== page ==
Airlines To Order Nearly 30,000 New Planes In Next 20 Years

June 13, 2007
Asia-Pacific will account for 36% or the orders while North America comes in at 25% and Russia and the Commonwealth of Independent States would represent 25%.

Boeing Co. forecast on June 13 that airlines worldwide would take delivery of nearly 30,000 new jets in the next two decades amid surging demand for air travel. The company's annual report forecast that the worldwide aviation sector would deliver 28,600 commercial aircraft over the next 20 years worth a total $2.800 trillion. The bullish outlook came despite growing concern about the impact of airline pollution and EU plans to impose carbon dioxide emissions quotas on the industry from 2011.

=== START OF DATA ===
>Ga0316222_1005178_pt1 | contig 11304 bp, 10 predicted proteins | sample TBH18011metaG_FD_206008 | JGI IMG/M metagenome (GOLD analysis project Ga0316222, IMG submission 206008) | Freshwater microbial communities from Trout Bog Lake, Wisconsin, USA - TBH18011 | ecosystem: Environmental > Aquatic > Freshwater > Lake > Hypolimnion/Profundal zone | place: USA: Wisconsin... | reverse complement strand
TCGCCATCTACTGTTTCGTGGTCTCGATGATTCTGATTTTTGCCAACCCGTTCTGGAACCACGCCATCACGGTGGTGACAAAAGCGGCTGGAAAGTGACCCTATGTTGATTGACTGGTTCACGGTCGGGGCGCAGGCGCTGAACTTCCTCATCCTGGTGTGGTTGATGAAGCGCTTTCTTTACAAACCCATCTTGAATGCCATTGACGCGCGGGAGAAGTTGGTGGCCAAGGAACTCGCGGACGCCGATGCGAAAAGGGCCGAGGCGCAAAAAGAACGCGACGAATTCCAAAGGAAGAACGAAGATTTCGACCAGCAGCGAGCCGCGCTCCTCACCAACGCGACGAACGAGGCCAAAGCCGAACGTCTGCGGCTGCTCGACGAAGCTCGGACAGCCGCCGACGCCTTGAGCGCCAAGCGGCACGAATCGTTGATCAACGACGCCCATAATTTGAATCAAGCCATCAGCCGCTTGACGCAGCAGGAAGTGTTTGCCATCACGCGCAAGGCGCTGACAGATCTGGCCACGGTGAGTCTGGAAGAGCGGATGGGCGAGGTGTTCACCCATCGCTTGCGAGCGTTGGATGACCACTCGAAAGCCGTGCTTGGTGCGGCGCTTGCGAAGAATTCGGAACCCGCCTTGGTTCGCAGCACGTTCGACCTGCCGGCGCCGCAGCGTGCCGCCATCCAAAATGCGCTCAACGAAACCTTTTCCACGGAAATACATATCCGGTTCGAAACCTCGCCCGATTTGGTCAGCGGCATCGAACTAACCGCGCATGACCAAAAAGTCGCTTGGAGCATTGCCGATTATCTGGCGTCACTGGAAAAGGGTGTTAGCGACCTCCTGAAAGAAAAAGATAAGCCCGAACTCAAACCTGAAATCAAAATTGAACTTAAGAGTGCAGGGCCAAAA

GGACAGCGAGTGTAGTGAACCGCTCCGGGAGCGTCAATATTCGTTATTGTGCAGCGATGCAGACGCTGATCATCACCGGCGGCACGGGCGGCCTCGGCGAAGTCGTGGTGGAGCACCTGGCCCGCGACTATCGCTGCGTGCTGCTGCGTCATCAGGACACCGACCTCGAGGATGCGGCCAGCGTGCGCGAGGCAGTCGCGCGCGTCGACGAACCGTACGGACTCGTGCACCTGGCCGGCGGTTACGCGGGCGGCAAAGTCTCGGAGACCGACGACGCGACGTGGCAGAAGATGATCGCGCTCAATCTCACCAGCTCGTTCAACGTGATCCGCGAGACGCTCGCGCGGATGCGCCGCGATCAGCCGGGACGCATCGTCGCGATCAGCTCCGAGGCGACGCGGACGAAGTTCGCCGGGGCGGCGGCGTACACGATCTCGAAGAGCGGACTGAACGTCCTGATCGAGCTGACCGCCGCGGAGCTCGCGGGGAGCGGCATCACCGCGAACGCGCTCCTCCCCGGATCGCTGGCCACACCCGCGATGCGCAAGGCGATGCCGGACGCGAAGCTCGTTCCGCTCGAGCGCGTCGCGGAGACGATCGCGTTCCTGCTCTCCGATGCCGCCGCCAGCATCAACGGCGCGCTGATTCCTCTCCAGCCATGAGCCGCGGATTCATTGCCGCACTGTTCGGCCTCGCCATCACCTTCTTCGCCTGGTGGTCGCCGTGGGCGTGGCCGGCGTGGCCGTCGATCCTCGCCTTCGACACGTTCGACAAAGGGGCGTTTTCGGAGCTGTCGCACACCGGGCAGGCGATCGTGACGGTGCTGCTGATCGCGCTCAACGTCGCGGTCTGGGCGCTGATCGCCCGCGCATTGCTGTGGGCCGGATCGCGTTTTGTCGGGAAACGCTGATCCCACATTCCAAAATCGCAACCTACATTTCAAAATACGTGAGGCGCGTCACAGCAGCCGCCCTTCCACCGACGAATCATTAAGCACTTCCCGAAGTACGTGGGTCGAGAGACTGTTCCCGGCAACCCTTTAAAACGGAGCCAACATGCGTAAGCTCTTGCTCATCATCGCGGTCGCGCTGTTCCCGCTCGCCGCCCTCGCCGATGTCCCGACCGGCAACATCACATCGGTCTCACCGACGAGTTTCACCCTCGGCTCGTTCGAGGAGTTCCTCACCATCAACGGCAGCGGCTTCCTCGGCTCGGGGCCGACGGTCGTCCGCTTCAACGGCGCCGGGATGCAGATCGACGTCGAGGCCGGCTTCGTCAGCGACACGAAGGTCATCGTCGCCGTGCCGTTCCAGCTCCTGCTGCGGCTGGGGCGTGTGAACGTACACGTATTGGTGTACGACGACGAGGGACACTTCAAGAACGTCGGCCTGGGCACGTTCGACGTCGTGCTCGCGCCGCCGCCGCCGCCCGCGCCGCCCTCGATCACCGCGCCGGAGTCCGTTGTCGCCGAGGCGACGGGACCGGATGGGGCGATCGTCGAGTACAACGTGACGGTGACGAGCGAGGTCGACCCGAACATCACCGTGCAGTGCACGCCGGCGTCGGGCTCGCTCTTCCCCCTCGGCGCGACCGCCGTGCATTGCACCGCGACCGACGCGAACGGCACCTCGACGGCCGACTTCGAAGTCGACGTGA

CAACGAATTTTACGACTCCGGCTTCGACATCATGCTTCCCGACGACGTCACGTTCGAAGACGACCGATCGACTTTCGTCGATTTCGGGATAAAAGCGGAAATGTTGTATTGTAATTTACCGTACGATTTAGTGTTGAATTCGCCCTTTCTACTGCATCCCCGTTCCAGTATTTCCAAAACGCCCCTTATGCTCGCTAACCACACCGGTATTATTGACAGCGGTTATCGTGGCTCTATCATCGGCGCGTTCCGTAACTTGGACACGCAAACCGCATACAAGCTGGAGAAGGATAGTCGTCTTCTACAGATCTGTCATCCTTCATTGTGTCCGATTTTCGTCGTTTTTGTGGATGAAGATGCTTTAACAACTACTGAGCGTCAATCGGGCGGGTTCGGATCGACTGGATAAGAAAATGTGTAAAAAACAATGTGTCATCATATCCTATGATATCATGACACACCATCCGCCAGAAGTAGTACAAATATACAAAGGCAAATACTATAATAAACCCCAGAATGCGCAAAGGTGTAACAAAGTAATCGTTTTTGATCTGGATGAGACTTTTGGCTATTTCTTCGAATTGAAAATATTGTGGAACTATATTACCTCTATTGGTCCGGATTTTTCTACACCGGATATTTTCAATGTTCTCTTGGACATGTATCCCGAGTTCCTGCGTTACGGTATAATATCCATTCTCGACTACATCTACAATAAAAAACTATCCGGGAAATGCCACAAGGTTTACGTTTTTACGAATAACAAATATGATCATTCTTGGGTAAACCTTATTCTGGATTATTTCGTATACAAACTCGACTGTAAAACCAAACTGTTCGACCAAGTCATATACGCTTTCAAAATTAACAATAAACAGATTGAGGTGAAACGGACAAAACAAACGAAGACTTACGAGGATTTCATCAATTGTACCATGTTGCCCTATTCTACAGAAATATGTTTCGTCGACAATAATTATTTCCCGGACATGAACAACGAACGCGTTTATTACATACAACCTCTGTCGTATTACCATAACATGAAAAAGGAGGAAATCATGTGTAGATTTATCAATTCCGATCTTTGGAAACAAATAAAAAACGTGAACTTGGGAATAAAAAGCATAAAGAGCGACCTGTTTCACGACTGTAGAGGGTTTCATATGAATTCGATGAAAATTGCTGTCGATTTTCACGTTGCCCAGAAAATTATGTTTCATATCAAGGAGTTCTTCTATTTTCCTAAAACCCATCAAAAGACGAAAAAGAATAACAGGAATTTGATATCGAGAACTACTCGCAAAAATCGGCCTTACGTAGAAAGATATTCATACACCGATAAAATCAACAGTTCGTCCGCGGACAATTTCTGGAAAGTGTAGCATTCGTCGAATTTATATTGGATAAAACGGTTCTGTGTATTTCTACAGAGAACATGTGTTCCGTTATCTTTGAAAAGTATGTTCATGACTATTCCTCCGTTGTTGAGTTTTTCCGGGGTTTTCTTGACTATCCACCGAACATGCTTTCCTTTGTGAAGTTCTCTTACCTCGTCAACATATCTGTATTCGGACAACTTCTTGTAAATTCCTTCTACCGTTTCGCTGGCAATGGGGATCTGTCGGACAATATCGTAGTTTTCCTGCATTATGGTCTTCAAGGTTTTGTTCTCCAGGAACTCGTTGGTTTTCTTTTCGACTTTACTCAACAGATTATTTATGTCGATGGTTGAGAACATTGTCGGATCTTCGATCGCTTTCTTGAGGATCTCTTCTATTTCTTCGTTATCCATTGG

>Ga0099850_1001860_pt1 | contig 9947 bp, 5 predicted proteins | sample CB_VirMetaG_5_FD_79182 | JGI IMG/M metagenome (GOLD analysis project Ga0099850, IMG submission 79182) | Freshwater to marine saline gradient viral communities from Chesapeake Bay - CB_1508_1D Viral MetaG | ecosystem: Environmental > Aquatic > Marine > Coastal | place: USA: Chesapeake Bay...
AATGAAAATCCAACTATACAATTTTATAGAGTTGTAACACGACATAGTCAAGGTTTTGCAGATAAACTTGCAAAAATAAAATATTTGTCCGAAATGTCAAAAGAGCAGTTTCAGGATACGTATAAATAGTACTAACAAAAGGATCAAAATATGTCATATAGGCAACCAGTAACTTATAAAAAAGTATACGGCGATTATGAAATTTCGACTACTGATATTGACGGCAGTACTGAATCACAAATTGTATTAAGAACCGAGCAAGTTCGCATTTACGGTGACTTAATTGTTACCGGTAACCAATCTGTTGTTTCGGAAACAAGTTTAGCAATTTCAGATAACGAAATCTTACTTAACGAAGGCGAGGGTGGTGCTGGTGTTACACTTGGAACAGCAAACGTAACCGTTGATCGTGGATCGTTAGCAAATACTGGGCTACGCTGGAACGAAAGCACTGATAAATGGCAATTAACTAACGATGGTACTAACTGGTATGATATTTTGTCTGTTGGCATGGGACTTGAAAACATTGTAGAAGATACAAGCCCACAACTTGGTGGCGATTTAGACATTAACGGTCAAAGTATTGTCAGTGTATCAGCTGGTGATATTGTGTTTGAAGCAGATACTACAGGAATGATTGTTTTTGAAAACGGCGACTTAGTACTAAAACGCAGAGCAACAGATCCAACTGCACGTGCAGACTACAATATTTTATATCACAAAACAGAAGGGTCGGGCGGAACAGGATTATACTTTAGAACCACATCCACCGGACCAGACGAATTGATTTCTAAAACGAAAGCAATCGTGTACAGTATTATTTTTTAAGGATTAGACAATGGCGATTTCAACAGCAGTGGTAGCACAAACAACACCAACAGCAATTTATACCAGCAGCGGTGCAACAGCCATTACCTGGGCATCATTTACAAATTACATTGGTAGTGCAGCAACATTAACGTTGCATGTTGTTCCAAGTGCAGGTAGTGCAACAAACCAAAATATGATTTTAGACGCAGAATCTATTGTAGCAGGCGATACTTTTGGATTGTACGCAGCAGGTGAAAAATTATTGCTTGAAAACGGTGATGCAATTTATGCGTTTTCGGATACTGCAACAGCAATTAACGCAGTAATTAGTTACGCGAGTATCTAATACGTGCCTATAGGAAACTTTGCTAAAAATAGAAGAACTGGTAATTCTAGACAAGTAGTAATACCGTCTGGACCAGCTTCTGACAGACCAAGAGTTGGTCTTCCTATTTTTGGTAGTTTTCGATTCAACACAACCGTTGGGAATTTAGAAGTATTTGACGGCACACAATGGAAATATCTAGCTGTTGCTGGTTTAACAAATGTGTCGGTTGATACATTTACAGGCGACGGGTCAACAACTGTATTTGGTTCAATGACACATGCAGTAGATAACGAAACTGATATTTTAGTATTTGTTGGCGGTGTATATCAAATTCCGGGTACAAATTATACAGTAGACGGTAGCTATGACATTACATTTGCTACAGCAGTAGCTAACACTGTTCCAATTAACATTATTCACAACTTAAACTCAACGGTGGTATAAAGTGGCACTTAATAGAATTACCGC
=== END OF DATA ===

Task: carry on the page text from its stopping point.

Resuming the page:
"Air travel is going to continue to grow, driven by economic growth, world trade liberalization and by the availability of new, more capable and more efficient airplanes," said Boeing's vice-president for commercial airplanes, Randy Tinseth. Demand over the next 20 years would be led by low-cost carriers seeking more environmentally friendly planes, while looking towards expansion into the United States market, Boeing added. "This growth will occur in an environmentally responsible and accountable manner that addresses greenhouse gas reduction efforts with progressive new aircraft and increased operational efficiencies," Tinseth said.

The Asia-Pacific region would account for a 36% stake of the $2.8 trillion, North America would have 26%, while Europe, Russia and the Commonwealth of Independent States would represent 25%.

The projected deliveries would take the world's total commercial airplanes fleet to 36,400 jets by 2026, according to Boeing.

Copyright Agence France-Presse, 2007

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